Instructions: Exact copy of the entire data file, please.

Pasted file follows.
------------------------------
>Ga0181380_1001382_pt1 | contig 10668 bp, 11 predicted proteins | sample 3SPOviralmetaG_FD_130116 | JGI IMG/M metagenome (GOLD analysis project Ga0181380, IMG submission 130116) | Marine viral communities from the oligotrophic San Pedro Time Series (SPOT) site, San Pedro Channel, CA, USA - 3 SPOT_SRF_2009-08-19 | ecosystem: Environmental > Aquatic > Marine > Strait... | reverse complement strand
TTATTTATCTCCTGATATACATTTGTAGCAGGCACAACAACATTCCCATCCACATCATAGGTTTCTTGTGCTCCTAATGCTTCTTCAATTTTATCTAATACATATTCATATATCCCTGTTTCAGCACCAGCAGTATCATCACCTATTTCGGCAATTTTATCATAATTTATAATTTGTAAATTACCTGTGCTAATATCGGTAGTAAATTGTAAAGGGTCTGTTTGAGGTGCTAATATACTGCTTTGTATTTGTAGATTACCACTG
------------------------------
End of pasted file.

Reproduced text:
>Ga0181380_1001382_pt1 | contig 10668 bp, 11 predicted proteins | sample 3SPOviralmetaG_FD_130116 | JGI IMG/M metagenome (GOLD analysis project Ga0181380, IMG submission 130116) | Marine viral communities from the oligotrophic San Pedro Time Series (SPOT) site, San Pedro Channel, CA, USA - 3 SPOT_SRF_2009-08-19 | ecosystem: Environmental > Aquatic > Marine > Strait... | reverse complement strand
TTATTTATCTCCTGATATACATTTGTAGCAGGCACAACAACATTCCCATCCACATCATAGGTTTCTTGTGCTCCTAATGCTTCTTCAATTTTATCTAATACATATTCATATATCCCTGTTTCAGCACCAGCAGTATCATCACCTATTTCGGCAATTTTATCATAATTTATAATTTGTAAATTACCTGTGCTAATATCGGTAGTAAATTGTAAAGGGTCTGTTTGAGGTGCTAATATACTGCTTTGTATTTGTAGATTACCACTG